Almendrón Stories

Los almendrones que pululan por La Habana conservan la carrocería original pero la parte mecánica es casi siempre moderna. (Lilianne Ruiz/14ymedio)
The almendrones that abound in Havana retain the original body but the mechanical part is almost always modern. (Lilianne Ruiz / 14ymedio)

Noisy and filthy, with an air of Hollywood films of the 50s, they often evoke the words of Galileo: “And yet it moves.” The  almendrones*, pre-1959 cars that abound in Havana, retain their original bodies but the mechanical parts are almost always modern.

A 1954 Ford may contain a Hyundai gas engine designed for minibus, a Mitsubishi transmission, a Toyota differential, Suzuki Vitara hydraulic steering, a Peugeot dashboard, Moskovich disk brakes from the Soviet era, a Mercedes Benz master cylinder, with the chassis and grill original to the make.

This combination means that the spherical steering system might not last three months with Havana’s potholes, or the emergency brakes may not work well. It’s a violation of the laws of physics and engineers if the weight of the car doesn’t match the brake system. Still and all, we have the perception that 90% of the cars circulating in the Cuban capital are  almendrones

These vehicles pass from hand to hand. Many of the Cubans who today have an  almendrón, acquired it thanks to financial help from relatives abroad. In the informal market, the prices of these cars are over 10,000 CUC. The private taxi drivers, driving taxis with fixed rates of 10 and 20 Cuban pesos (CUP), have predetermined routes from the city center to various points on the periphery.

In order for the cars to be able to circulate, they must be inspected at the Automotive Technical Review Company, popularly known by drivers as the “somatón.” And, either because the  almendrones always have some technical failure, or because they are what they are, the drivers agree that to “get” a favorable report that allows them to continue to operate they have to pay between 30 and 50 Cuban convertible pesos (CUC).

Maykel Perdomo is 32 and drives a ’54 Plymouth. “It is understandable and necessary to have these controls,” he says after lowering the volume on the reggaeton coming from the domestic speakers anchored above the rear seat. “What is not logical is the level of corruption and that the demands are so high when there is no appropriate market to buy spare parts,” he adds.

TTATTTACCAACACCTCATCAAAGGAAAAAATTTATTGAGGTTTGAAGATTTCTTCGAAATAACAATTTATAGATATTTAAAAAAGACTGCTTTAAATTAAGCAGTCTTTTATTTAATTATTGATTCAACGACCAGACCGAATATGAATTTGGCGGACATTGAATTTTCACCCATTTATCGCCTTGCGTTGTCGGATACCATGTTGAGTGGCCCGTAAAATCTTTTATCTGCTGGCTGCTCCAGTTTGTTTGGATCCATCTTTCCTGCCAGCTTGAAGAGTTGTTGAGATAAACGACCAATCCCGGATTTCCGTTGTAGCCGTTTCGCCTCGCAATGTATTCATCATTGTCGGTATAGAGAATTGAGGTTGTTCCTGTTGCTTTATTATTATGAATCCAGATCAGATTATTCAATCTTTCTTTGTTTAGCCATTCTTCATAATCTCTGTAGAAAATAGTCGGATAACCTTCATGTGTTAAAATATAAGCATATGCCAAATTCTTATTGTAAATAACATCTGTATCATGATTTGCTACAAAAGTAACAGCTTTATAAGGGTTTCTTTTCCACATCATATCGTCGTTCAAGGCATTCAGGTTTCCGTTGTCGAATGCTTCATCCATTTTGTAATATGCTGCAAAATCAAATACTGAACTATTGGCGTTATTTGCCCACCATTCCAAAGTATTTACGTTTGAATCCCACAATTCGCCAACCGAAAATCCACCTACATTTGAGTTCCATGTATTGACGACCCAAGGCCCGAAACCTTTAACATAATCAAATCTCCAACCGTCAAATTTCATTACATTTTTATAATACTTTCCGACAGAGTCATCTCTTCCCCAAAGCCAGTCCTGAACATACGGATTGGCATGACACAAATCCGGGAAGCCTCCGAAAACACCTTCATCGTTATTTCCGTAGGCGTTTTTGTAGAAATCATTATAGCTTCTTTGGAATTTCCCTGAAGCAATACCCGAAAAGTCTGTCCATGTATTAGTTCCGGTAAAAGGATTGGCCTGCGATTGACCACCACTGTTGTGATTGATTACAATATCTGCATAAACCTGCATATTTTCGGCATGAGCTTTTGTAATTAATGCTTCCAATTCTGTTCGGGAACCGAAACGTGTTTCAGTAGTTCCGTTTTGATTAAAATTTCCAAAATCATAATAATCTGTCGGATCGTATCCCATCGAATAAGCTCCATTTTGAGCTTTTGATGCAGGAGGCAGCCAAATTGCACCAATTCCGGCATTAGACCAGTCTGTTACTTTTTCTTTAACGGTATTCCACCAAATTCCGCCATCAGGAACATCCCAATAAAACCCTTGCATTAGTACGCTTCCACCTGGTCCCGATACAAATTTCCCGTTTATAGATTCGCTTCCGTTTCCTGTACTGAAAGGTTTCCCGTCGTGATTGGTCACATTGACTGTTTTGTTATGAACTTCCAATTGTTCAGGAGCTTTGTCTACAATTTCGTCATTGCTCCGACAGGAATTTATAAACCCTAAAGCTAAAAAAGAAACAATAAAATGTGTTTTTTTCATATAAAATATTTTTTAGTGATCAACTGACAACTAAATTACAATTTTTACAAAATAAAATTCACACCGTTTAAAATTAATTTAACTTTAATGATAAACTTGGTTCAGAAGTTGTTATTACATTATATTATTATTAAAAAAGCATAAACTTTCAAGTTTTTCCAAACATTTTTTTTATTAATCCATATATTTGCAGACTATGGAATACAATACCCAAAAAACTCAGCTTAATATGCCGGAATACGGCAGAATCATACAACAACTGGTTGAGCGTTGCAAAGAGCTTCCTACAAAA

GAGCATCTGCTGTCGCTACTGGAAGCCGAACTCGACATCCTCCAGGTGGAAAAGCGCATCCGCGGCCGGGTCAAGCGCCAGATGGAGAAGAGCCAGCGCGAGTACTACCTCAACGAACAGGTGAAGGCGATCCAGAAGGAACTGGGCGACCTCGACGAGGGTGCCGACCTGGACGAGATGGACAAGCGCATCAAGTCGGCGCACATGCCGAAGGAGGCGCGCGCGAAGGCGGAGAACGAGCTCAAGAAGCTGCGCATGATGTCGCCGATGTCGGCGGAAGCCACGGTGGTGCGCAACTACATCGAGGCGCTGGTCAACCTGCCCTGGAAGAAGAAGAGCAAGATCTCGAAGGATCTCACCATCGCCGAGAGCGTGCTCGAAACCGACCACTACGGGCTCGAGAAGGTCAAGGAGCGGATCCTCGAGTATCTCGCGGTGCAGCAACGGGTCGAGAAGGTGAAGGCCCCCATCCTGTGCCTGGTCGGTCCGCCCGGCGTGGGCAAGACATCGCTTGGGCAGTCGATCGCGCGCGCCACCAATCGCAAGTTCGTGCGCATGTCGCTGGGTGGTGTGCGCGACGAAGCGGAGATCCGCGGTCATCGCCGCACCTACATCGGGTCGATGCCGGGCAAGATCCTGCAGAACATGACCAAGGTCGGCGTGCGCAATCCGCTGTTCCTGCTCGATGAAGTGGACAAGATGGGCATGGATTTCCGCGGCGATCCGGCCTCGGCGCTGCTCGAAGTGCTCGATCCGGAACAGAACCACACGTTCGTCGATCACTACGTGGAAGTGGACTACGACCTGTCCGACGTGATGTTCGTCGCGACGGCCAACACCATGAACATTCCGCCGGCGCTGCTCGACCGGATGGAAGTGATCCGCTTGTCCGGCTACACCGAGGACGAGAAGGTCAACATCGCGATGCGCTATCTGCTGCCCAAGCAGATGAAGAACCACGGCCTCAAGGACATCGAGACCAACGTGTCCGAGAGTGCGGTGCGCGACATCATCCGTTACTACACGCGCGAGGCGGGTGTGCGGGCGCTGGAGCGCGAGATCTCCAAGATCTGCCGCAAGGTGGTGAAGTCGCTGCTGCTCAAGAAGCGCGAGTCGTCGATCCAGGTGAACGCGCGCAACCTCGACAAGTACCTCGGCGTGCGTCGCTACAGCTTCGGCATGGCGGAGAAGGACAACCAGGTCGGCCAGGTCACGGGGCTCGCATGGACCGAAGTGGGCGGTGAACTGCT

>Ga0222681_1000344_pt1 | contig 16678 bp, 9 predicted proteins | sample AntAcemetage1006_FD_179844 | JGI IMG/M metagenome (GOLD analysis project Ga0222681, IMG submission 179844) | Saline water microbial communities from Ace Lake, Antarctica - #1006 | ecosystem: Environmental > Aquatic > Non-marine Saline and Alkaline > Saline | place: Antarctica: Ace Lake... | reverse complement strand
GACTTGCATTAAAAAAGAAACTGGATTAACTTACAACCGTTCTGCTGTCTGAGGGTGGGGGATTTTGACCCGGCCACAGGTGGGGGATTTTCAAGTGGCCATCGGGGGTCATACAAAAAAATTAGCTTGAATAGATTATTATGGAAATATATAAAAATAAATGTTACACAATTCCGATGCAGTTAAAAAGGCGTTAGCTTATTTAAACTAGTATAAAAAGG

Drivers agree that to “get” a favorable report that allows them to continue to operate they have to pay between 30 and 50 CUC

All maintenance and parts replacement is done in the informal market. In State shops there is no good access to spare parts and to get them requires a network of contacts in State companies such as Rent-a-Car, where they sell some “under the table.” If you have the money to pay it’s possible you can find what you need there. “The people who work at Rent-a-Car don’t live on their wages. They divert whatever and sell it. Normally there are parts there to meet the needs of the cars rented to tourists,” he continued.

But there are also machinists in clandestine workshops who are dedicated to retooling parts for these antiques. “When an original piece breaks you have to create it, you can’t replace it. You have to go to a machinist to do it for you. It’s very expensive and often the piece doesn’t fit and you have to return it.”

The same thing happens with fuel. The vast majority of the  almendrones used as rental cars have been re-engineered to work with oil. Oil-burning engines are offered by the State and can cost some 7,000 CUC, but they don’t come with a guarantee.

Nor is there any wholesale market to buy fuel at a lower price. In the State’s CUPET gas stations, a liter of oil costs 1.10 CUC. The  almendrón drivers prefer to buy it from truck drivers or bus drivers, who sell it illegally at half the price. “If you buy oil from CUPET, you have to raise the price of a ride.”